Wednesday, February 11, 2009
Malaysia Needs Unemployment Insurance
Our government has been postponing the need for unemployment insurance for too long. We do not have sufficient safety nets underpinning our country's social and economic systems. The concern has always been the cost side. The other argument is the incentive not to work. There is a bigger danger in having unemployment insurance - companies may be more "willing" to bite the bullet to lay off workers in such an environment.
We already have too many archaic rules pervading the economic life of Malaysians. Its quite debilitating really. Its a system that highly favours the corporations and banks in particular. We have little in safety nets, yet our bankruptcy laws are so archaic and put Malaysians at a huge disadvantage. Linked closely to unemployment is bankruptcy. First, the sum which can bankrupt a person is only RM30,000. Its high time that that be raised to a more realistic level, say RM50,000.
Secondly, the bankruptcy is technically life long till the debt is totally repaid (although the Insolvensi department can recommend a person to be cleared after 7 or 8 years if he/she has been diligent in making monthly payments). Most countries will discharge a person under bankruptcy after 4 or 5 years. I believe in HK its 4 years. We should make it standardised that all should be cleared and discharged after 4 or 5 years. Even prison sentences don't run that long. The banks have all written the bad debts off already, now we are just trying to put in a reasonable time to collect the debts. The current system is not fair at all.
Thirdly, the Immigration department mentioned recently that some 13% of all Malaysian passport holders have their traveling access restricted because of bankruptcy and/or income tax non payment. The restrictions are usually lifted when the parties has struck a payment scheme with the relevant departments. We have seen so many defaulting on study loans and unnecessary credit card debts. Worse are those who stand as guarantors naively for loans. Imagine standing as guarantor for a RM200,000 loan and the person is nowhere to be found and the departments and banks come and get you instead.
Fourthly, the 13% figure is alarming, we need to revamp the laws immediately as it affects a substantial portion of the population. Locking them under archaic laws prevent many from owning properties and even rebuilding their equity, and as such prevent them from re-participating fully in the economy.
We have no unemployment insurance, and every 7-10 years we will have a massive recession and many might not be able to honour their commitments owing to forces greater than them. We can take the pedestal and say they deserve it for not being able to manage their financial affairs properly, but seriously, even drug addicts and prisoners get a second chance to rebuild their lives. I am not here to justify reckless behaviour, but to ask that the laws be fairer to the normal person. When you unfairly penalises a person, it does not just affect the person alone, in Malaysia's culture, people also have to take care of their parents and extended families. Hence the social impact is substantial.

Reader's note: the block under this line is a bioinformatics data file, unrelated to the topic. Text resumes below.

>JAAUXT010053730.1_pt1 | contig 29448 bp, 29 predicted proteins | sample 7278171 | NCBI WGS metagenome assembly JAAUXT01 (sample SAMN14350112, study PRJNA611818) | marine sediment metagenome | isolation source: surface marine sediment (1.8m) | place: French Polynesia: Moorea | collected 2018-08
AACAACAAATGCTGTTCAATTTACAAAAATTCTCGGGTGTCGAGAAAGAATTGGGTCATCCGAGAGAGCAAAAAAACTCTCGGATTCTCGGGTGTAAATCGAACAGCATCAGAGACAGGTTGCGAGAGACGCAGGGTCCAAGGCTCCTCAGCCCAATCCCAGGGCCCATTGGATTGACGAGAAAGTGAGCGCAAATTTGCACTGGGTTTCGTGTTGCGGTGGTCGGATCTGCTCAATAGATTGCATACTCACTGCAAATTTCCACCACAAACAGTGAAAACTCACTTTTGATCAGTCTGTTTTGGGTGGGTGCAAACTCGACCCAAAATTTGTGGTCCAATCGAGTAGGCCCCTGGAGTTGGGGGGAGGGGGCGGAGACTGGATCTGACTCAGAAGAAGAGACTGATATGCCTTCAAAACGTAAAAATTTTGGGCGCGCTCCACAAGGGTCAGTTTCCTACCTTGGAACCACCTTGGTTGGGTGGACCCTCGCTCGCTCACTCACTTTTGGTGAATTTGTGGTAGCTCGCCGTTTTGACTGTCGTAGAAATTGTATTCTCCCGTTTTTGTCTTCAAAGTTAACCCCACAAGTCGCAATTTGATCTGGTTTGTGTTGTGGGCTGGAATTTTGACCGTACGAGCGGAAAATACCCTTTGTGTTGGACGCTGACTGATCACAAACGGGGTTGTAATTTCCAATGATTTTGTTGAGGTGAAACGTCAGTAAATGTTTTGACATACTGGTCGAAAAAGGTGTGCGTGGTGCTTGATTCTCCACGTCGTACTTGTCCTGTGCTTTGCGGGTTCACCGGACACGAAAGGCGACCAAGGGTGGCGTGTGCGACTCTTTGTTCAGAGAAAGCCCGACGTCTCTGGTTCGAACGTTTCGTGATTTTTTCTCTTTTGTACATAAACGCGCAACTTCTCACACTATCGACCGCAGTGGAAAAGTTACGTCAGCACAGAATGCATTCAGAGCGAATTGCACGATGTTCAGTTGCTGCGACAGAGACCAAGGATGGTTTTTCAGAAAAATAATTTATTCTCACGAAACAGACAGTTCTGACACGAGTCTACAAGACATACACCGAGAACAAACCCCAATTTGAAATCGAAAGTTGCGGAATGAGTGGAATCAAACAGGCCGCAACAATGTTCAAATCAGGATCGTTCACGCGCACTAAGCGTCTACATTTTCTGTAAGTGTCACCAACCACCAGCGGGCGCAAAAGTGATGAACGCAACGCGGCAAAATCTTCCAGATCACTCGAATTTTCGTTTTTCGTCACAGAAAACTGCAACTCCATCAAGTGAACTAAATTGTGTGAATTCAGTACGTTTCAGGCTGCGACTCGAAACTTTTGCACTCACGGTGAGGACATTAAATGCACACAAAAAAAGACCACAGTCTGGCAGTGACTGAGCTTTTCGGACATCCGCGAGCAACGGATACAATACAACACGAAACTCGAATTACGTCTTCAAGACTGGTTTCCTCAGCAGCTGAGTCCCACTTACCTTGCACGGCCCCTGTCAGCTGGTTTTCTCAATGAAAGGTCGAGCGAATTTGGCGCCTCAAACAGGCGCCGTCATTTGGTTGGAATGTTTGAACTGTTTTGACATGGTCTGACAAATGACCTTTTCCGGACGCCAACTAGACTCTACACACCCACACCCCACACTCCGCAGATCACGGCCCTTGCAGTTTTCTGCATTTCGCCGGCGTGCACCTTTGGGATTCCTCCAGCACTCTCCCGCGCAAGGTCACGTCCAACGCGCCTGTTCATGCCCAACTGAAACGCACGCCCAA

I am not an insurance guy, but I think we can come up with a semi government body to do this, or even be part of EPF to do this. EPF can do this role well as it already has the database for checks and balances. How about all employees contribute 1.5% to this Fund and the employer puts in another matching 1.5% of salary. Only employees who have contributed more than 1 year will be able to enjoy the benefits. If you are laid off, you will get 3 months full pay and 5 months of half pay of your last salary. These will be paid like normal salaries on a monthly basis, thus covering most expenses for at least 8 months. This will be in additional to the normal notice pay and severance pay. Once you have taken the unemployment benefits, you will need to be working for at least another year before being qualified to obtain the benefits again.
Like I said I am no actuary, but all things being equal, the monthly 3% to the fund basically means 1 person is covered for every 33 employees. All thing being equal again, in a downturn the Fund should be more than able to carry a 300 basis point jump in unemployment (e.g. if unemployment rate jumps from 3.5% to 6.5%, technically speaking we are better equipped to deal with it. EPF has the database and will be able to verify when a person has found new employment. In any system there will be bad hats trying to find loopholes - heavy penalties should be meted out to discourage bad behaviour by employers and employees.
During good times, the Fund will be able to accumulate surpluses, thus covering the outflows during bad times. It is not meant to be a crutch but part of a developing structure for a developing nation, that seeks to minimise social costs, where we can grow and shoulder the good and bad together. Any major shortfall will be borne by the government, which won't be necessary if the calculations are made properly.
I will send this to Najib as well, I hope he will do something about this. Of course I will not send the photos along with it... hmmm... maybe I should??!!
p/s photos: Meisa Kuroki